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Midnight At Minton's

Don Byas

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Album Review

Tenor saxophone legend Don Byas is heard with great clarity on this, a relative jam session, as is vocalist Helen Humes (the first two cuts) and ostensible leader/trumpeter Joe Guy, whose high energy solos are very good in spots. Less audible in the mix are pianist Thelonious Monk and drummer Kenny Clarke, working in this band while bebop was fermenting. These two would lead the bop charge later in the '40s at Minton's Playhouse, the bebop concubine/jazz club in N.Y.C. The music is pretty much swing material, with Humes tossing in a ballad ("Stardust") and a bluesy number ("Exactly Like You") while the instrumental "Indiana" is all fired up, and they typically chill down "Body & Soul." Present on the dates is an unidentified tenor saxophonist and trumpeter tossing in his/her less than two-cents worth solos. Even annotator Dan Morgenstern, with his detailed and informative liner notes, can't ID the pair. The star is clearly Byas. His well-rounded tenor inflections and characteristic quarter-to-eight note slurve is on throughout the performance. He can be at once warm, witty, smooth, precise, and consistently wonderful. He's one of the first original jazz voices on his horn and emphatic to boot on these tunes. These are true club date "field recordings," from the then Columbia University student Jerry Newman's portable unit, replete with crowd noise in the background (one can hear Humes rebuffing a heckler/admirer) annoying kicking of the stage area, and a brief drop out or distortion. Total time is barely 39 minutes. But the overall sound quality is quite acceptable, at most times remarkable. The music itself is priceless, the document of a transitional period from swing to bop, and some of the people that made it happen, especially the underappreciated genius Byas. ~ Michael G. Nastos, Rovi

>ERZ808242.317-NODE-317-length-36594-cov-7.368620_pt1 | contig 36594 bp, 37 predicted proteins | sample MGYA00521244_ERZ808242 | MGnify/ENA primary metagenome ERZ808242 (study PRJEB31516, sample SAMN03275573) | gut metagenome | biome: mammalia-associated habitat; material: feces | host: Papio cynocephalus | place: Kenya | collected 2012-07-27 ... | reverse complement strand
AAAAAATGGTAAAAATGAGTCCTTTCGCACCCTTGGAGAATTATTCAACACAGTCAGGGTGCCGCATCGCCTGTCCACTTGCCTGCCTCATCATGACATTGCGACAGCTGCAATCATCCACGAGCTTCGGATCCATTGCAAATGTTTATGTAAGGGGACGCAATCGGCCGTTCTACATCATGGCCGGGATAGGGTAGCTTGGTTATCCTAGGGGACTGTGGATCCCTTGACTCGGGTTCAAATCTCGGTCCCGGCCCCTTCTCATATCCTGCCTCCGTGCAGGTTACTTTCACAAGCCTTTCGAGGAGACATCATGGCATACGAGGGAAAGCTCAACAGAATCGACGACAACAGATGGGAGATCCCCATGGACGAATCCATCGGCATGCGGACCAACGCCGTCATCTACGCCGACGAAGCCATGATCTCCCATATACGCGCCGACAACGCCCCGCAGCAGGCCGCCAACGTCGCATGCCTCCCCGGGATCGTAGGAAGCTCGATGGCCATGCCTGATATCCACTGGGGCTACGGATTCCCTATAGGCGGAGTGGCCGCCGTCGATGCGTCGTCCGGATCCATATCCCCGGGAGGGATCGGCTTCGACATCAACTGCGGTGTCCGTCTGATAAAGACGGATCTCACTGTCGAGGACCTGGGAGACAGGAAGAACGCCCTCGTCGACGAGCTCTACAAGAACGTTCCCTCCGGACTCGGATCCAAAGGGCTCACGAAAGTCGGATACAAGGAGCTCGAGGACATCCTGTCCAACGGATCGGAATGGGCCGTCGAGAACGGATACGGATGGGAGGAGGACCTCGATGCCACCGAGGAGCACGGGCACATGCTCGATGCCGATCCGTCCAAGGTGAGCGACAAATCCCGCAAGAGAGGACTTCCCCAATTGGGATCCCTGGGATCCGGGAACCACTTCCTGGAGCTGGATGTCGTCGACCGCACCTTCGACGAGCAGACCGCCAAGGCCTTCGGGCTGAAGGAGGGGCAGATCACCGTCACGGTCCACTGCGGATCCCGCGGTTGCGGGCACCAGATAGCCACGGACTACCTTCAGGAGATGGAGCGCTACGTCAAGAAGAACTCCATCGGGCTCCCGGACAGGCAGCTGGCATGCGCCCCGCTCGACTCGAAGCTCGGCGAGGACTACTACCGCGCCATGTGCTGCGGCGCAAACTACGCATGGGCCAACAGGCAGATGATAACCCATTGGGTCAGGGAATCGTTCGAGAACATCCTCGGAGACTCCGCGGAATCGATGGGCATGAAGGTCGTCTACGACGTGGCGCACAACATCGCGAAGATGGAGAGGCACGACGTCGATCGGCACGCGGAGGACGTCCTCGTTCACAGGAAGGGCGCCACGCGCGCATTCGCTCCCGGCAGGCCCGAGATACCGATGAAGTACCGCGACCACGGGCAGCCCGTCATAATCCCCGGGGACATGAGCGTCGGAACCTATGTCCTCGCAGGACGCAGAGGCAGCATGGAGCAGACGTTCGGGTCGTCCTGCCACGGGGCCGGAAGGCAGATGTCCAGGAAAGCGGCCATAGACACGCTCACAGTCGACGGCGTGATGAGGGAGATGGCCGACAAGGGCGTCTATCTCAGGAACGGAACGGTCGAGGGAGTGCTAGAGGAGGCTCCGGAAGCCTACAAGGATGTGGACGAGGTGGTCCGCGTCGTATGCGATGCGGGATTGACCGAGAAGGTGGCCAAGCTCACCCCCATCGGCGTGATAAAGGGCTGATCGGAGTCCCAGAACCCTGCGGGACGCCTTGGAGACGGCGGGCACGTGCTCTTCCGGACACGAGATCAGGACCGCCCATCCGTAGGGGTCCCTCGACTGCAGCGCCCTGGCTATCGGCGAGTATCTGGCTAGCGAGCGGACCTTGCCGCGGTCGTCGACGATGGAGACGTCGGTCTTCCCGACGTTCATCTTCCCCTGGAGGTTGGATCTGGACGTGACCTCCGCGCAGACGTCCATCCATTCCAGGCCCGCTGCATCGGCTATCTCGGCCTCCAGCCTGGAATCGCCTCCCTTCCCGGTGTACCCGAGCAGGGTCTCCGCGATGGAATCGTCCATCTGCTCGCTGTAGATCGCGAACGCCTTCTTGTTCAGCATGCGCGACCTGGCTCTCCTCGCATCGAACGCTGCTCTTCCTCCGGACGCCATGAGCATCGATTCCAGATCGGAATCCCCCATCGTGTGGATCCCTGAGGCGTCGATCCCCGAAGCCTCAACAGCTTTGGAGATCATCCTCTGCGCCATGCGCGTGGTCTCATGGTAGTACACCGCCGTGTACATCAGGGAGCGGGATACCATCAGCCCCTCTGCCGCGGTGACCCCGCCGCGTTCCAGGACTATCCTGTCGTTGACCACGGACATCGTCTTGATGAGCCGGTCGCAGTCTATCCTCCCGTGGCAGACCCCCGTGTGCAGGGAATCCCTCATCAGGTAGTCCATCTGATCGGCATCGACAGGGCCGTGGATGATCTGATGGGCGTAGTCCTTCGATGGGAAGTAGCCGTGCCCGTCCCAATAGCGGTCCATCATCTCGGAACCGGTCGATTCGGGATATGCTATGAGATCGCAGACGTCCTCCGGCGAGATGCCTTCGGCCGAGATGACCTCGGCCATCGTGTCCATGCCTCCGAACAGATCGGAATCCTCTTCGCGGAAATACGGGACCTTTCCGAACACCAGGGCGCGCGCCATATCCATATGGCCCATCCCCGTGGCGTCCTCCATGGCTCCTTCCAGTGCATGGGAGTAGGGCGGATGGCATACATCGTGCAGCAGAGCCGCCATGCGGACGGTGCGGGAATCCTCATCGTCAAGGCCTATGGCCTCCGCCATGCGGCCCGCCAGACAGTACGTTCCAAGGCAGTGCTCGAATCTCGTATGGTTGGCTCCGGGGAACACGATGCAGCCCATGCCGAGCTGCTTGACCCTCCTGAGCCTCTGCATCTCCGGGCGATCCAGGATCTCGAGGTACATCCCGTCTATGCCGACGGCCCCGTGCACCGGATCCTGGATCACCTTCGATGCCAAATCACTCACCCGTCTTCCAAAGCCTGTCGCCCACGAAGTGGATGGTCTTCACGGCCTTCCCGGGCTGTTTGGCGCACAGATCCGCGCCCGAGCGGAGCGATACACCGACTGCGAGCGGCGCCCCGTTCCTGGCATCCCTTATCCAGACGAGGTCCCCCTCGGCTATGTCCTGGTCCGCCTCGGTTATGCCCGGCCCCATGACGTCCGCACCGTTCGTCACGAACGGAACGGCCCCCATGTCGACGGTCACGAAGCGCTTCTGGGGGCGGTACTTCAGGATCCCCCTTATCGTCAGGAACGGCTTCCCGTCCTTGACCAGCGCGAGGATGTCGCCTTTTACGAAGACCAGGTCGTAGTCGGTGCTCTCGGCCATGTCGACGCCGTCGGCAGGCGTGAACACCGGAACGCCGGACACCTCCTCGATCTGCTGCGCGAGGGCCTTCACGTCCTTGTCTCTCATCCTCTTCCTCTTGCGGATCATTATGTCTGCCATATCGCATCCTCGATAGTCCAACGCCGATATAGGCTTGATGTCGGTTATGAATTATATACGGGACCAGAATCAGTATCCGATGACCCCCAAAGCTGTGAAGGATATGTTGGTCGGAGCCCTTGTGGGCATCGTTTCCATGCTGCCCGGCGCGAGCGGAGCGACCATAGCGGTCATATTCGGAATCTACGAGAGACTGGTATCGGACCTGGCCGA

Biography

Born: 21 October 1912 in Muskogee, OK

Genre: Jazz

Years Active: '30s, '40s, '50s, '60s

One of the greatest of all tenor players, Don Byas' decision to move permanently to Europe in 1946 resulted in him being vastly underrated in jazz history books. His knowledge of chords rivalled Coleman Hawkins, and, due to their similarity in tones, Byas can be considered an extension of the elder tenor. He played with many top swing bands, including those of Lionel Hampton (1935), Buck Clayton (1936), Don Redman, Lucky Millinder, Andy Kirk (1939-1940), and most importantly Count Basie (1941-1943)....
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